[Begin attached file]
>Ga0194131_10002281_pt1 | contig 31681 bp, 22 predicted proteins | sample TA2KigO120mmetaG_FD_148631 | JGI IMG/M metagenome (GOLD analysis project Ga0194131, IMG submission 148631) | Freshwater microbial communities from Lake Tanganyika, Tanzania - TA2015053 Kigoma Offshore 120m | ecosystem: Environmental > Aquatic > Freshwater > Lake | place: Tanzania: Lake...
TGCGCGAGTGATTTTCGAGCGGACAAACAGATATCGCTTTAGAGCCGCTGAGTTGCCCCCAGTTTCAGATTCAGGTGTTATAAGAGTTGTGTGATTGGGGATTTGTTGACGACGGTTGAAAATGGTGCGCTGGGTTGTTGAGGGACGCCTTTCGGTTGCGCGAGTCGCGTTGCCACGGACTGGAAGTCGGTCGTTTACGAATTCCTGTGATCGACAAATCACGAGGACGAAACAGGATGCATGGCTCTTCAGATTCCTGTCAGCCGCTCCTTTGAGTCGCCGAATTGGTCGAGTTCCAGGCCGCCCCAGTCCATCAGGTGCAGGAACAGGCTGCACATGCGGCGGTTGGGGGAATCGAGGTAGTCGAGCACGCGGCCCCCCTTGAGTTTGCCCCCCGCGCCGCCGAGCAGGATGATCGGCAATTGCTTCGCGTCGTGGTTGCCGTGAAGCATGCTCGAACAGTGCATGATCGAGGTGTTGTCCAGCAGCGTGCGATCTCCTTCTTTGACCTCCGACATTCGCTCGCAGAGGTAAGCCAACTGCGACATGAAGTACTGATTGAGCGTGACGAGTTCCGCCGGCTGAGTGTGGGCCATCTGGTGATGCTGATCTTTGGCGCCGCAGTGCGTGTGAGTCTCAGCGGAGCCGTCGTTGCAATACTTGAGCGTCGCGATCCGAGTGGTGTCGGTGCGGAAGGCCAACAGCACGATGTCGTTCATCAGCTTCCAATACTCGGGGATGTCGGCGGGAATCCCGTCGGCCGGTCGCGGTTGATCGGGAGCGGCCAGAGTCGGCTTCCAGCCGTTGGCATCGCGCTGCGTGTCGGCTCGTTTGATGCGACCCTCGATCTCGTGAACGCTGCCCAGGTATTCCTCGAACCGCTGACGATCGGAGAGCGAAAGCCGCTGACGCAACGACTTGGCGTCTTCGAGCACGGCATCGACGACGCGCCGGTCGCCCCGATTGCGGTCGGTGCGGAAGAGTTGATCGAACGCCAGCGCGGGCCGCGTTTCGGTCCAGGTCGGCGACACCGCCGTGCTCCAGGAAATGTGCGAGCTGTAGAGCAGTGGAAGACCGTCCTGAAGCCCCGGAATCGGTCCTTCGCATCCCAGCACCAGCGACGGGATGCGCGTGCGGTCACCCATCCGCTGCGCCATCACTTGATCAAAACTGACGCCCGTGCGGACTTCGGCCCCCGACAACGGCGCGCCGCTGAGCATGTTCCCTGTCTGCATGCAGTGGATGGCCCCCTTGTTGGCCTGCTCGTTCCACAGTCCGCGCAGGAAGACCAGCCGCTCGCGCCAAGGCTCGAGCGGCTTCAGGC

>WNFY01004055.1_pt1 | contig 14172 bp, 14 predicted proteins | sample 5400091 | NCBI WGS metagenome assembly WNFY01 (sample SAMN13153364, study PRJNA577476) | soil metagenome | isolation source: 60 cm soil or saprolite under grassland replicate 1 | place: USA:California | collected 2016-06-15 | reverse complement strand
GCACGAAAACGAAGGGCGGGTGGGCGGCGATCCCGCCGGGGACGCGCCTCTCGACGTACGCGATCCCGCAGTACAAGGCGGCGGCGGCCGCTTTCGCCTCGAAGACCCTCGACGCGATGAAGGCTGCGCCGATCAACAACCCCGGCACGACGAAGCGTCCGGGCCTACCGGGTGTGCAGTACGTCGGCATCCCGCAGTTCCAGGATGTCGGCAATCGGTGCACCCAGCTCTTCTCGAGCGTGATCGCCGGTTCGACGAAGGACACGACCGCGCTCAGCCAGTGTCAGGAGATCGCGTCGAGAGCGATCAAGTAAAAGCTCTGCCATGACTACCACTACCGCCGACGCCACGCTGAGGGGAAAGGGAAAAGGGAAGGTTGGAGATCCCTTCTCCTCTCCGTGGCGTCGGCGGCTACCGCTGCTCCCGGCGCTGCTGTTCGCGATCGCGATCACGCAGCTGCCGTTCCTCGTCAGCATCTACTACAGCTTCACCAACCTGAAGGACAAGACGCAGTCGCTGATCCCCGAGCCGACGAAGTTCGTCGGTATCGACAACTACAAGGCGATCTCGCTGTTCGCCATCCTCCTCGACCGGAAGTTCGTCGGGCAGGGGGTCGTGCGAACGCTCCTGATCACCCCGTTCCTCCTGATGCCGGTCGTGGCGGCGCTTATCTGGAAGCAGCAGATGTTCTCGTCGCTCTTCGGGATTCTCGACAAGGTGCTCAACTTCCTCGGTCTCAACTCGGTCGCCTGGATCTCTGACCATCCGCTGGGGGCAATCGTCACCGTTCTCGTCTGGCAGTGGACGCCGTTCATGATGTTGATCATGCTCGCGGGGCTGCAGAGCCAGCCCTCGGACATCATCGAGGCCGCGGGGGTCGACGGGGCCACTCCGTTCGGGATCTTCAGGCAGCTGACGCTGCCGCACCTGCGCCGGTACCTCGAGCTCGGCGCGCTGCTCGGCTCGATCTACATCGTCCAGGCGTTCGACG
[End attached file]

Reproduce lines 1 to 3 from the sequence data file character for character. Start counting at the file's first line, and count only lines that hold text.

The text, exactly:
>Ga0194131_10002281_pt1 | contig 31681 bp, 22 predicted proteins | sample TA2KigO120mmetaG_FD_148631 | JGI IMG/M metagenome (GOLD analysis project Ga0194131, IMG submission 148631) | Freshwater microbial communities from Lake Tanganyika, Tanzania - TA2015053 Kigoma Offshore 120m | ecosystem: Environmental > Aquatic > Freshwater > Lake | place: Tanzania: Lake...
TGCGCGAGTGATTTTCGAGCGGACAAACAGATATCGCTTTAGAGCCGCTGAGTTGCCCCCAGTTTCAGATTCAGGTGTTATAAGAGTTGTGTGATTGGGGATTTGTTGACGACGGTTGAAAATGGTGCGCTGGGTTGTTGAGGGACGCCTTTCGGTTGCGCGAGTCGCGTTGCCACGGACTGGAAGTCGGTCGTTTACGAATTCCTGTGATCGACAAATCACGAGGACGAAACAGGATGCATGGCTCTTCAGATTCCTGTCAGCCGCTCCTTTGAGTCGCCGAATTGGTCGAGTTCCAGGCCGCCCCAGTCCATCAGGTGCAGGAACAGGCTGCACATGCGGCGGTTGGGGGAATCGAGGTAGTCGAGCACGCGGCCCCCCTTGAGTTTGCCCCCCGCGCCGCCGAGCAGGATGATCGGCAATTGCTTCGCGTCGTGGTTGCCGTGAAGCATGCTCGAACAGTGCATGATCGAGGTGTTGTCCAGCAGCGTGCGATCTCCTTCTTTGACCTCCGACATTCGCTCGCAGAGGTAAGCCAACTGCGACATGAAGTACTGATTGAGCGTGACGAGTTCCGCCGGCTGAGTGTGGGCCATCTGGTGATGCTGATCTTTGGCGCCGCAGTGCGTGTGAGTCTCAGCGGAGCCGTCGTTGCAATACTTGAGCGTCGCGATCCGAGTGGTGTCGGTGCGGAAGGCCAACAGCACGATGTCGTTCATCAGCTTCCAATACTCGGGGATGTCGGCGGGAATCCCGTCGGCCGGTCGCGGTTGATCGGGAGCGGCCAGAGTCGGCTTCCAGCCGTTGGCATCGCGCTGCGTGTCGGCTCGTTTGATGCGACCCTCGATCTCGTGAACGCTGCCCAGGTATTCCTCGAACCGCTGACGATCGGAGAGCGAAAGCCGCTGACGCAACGACTTGGCGTCTTCGAGCACGGCATCGACGACGCGCCGGTCGCCCCGATTGCGGTCGGTGCGGAAGAGTTGATCGAACGCCAGCGCGGGCCGCGTTTCGGTCCAGGTCGGCGACACCGCCGTGCTCCAGGAAATGTGCGAGCTGTAGAGCAGTGGAAGACCGTCCTGAAGCCCCGGAATCGGTCCTTCGCATCCCAGCACCAGCGACGGGATGCGCGTGCGGTCACCCATCCGCTGCGCCATCACTTGATCAAAACTGACGCCCGTGCGGACTTCGGCCCCCGACAACGGCGCGCCGCTGAGCATGTTCCCTGTCTGCATGCAGTGGATGGCCCCCTTGTTGGCCTGCTCGTTCCACAGTCCGCGCAGGAAGACCAGCCGCTCGCGCCAAGGCTCGAGCGGCTTCAGGC

>WNFY01004055.1_pt1 | contig 14172 bp, 14 predicted proteins | sample 5400091 | NCBI WGS metagenome assembly WNFY01 (sample SAMN13153364, study PRJNA577476) | soil metagenome | isolation source: 60 cm soil or saprolite under grassland replicate 1 | place: USA:California | collected 2016-06-15 | reverse complement strand